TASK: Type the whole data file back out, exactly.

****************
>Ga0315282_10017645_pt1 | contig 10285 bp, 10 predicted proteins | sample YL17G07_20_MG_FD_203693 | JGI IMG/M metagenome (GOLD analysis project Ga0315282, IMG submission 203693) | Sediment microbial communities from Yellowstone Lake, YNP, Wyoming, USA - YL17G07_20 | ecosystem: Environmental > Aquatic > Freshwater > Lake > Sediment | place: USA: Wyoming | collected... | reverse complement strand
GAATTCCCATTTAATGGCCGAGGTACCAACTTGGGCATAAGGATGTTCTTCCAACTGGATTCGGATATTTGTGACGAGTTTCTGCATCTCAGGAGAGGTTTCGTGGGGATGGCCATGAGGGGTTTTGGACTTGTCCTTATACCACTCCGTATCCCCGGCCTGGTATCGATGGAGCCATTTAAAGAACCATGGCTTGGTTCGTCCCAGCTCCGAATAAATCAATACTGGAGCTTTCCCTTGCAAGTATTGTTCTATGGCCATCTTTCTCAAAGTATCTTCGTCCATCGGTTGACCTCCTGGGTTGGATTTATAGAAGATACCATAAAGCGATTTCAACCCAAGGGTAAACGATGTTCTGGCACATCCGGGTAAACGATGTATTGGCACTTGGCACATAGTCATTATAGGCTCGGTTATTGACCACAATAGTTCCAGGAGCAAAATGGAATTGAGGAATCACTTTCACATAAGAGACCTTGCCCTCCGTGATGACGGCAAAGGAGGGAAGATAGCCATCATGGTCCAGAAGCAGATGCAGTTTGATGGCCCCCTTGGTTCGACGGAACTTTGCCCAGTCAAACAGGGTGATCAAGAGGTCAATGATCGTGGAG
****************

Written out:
>Ga0315282_10017645_pt1 | contig 10285 bp, 10 predicted proteins | sample YL17G07_20_MG_FD_203693 | JGI IMG/M metagenome (GOLD analysis project Ga0315282, IMG submission 203693) | Sediment microbial communities from Yellowstone Lake, YNP, Wyoming, USA - YL17G07_20 | ecosystem: Environmental > Aquatic > Freshwater > Lake > Sediment | place: USA: Wyoming | collected... | reverse complement strand
GAATTCCCATTTAATGGCCGAGGTACCAACTTGGGCATAAGGATGTTCTTCCAACTGGATTCGGATATTTGTGACGAGTTTCTGCATCTCAGGAGAGGTTTCGTGGGGATGGCCATGAGGGGTTTTGGACTTGTCCTTATACCACTCCGTATCCCCGGCCTGGTATCGATGGAGCCATTTAAAGAACCATGGCTTGGTTCGTCCCAGCTCCGAATAAATCAATACTGGAGCTTTCCCTTGCAAGTATTGTTCTATGGCCATCTTTCTCAAAGTATCTTCGTCCATCGGTTGACCTCCTGGGTTGGATTTATAGAAGATACCATAAAGCGATTTCAACCCAAGGGTAAACGATGTTCTGGCACATCCGGGTAAACGATGTATTGGCACTTGGCACATAGTCATTATAGGCTCGGTTATTGACCACAATAGTTCCAGGAGCAAAATGGAATTGAGGAATCACTTTCACATAAGAGACCTTGCCCTCCGTGATGACGGCAAAGGAGGGAAGATAGCCATCATGGTCCAGAAGCAGATGCAGTTTGATGGCCCCCTTGGTTCGACGGAACTTTGCCCAGTCAAACAGGGTGATCAAGAGGTCAATGATCGTGGAG